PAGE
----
* From the beginning of next year, foreign-invested economic organizations and foreign expats in Vietnam could use insurance services, including also life insurance and health insurance services, provided by foreign insurers across the border.
It is provided in a draft decree guiding the 2022 Insurance Business Law, which, according to its drafter, the Ministry of Finance (MOF), is formulated in conformity with the country’s commitments to the World Trade Organization.
Noteworthily, the draft has a separate chapter on coordination in management, supervision, inspection and examination of Vietnam-based branches of foreign insurers. Accordingly, the MOF would coordinate with foreign insurance authorities through sharing information on management and supervision of Vietnam-based foreign branches with a view to protecting the lawful rights and interests of all parties in insurance business and ensuring healthy and sustainable development of the country’s insurance market.
The MOF would take the prime responsibility for inspecting and examining the operation of Vietnam-based branches of foreign insurers. In case the insurance authority of the country where a foreign insurer is headquartered wishes to conduct inspection and examination at the latter’s Vietnam-based branch, it would have to notify the MOF of its inspection and examination plans and results.
* Insurance businesses and Vietnam-based branches of foreign insurers would have to publicize the rules, terms and premium rates of insurance products they provide on their websites and express them in an unambiguous and precise language so as to avoid misunderstandings about insurance benefits, according to the MOF’s draft circular guiding the law and decree on insurance business.
Accordingly, terms in insurance contracts would have to explicitly describe insurable interests and subject matters, scope of insurance and insured risks, benefits and obligations of insurance buyers and the insured, liabilities of the insurance business, exclusion of liability, payout modes, and dispute settlement.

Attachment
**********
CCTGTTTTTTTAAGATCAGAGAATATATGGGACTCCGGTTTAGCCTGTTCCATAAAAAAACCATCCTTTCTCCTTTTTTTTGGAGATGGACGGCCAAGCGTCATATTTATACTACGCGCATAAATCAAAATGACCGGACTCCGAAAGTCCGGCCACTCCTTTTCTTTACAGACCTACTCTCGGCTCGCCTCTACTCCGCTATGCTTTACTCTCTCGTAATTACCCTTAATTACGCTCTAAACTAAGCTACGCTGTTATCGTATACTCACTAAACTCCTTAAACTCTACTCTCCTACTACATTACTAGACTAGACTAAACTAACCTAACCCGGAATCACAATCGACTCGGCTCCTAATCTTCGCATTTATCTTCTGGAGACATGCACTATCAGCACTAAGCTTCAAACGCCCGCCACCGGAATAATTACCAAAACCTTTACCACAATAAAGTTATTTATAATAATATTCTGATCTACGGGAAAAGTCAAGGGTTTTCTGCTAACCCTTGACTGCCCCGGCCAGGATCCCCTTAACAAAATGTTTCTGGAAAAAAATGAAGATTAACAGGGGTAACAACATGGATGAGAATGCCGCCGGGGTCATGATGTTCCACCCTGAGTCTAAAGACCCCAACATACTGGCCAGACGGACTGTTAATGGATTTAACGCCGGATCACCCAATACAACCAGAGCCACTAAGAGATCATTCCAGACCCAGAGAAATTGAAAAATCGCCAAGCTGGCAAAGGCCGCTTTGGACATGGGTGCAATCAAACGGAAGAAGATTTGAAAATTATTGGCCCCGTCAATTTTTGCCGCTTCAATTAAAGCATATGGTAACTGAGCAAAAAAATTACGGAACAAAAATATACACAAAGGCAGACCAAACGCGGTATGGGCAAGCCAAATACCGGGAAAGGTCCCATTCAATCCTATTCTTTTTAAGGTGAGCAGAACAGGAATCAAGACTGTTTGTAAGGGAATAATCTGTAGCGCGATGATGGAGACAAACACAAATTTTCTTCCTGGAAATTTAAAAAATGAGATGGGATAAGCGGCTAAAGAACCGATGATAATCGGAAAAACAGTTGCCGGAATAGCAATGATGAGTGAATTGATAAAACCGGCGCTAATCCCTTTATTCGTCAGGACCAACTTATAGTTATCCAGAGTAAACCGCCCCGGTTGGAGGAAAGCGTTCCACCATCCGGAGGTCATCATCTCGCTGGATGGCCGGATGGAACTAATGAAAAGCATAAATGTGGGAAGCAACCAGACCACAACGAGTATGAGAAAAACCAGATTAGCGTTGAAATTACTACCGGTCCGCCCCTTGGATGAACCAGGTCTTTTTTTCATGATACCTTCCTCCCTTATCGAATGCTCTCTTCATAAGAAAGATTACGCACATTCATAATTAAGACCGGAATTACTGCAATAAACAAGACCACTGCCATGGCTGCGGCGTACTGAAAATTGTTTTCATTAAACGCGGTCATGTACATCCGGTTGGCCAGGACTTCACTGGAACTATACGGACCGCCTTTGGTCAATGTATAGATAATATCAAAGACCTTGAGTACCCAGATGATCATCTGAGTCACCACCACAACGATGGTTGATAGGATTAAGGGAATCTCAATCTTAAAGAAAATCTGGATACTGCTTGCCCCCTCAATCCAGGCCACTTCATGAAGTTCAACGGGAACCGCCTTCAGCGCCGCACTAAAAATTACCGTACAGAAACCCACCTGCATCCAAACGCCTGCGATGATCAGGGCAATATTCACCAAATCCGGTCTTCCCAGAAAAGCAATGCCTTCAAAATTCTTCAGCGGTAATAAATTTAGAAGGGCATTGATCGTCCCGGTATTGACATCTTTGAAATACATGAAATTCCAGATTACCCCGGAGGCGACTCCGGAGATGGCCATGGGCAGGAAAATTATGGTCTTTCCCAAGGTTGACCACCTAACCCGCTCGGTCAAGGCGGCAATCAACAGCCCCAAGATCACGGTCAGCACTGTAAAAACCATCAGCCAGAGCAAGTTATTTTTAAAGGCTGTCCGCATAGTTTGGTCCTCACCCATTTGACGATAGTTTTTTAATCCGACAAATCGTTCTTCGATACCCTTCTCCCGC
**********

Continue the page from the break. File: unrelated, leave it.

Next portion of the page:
Insurance brochures must contain information that help readers clearly understand that the insurance products are provided by insurance businesses other than products of their distribution partners and that the purchase of the insurance products is not a mandatory requirement to perform or enjoy another service of the distribution partners.
In addition, brochures must have a note to remind insurance buyers of the obligations which must be abided by in order to ensure their rights and interests, especially the obligation to pay premiums and declare information. For long-term insurance products, the brochures must state that the conclusion of insurance contracts is a long-term commitment and unilateral termination of insurance contracts might result in the contracts’ cash surrender value being lower than the paid premium amount.
The draft circular says that insurers could take the initiative in determining insurance premiums which must be reasonable and fair to insurance buyers and ensure the financial prudence and solvency of insurance businesses.
The determination of insurance premiums must be based on the age, sex and health status of the insured. If applying a common premium level to a group of customers, insurers would have to clearly provide actuarial principles and methods.
If wishing to reduce insurance premiums based on the scope of customer groups and payouts or upon changes of factors serving as bases for calculation of premiums, insurance businesses would have to register specific cases, principles and bases for reduction of insurance premiums. After being reduced, insurance premiums must not be lower than the net premiums of insurance products.- (VLLF)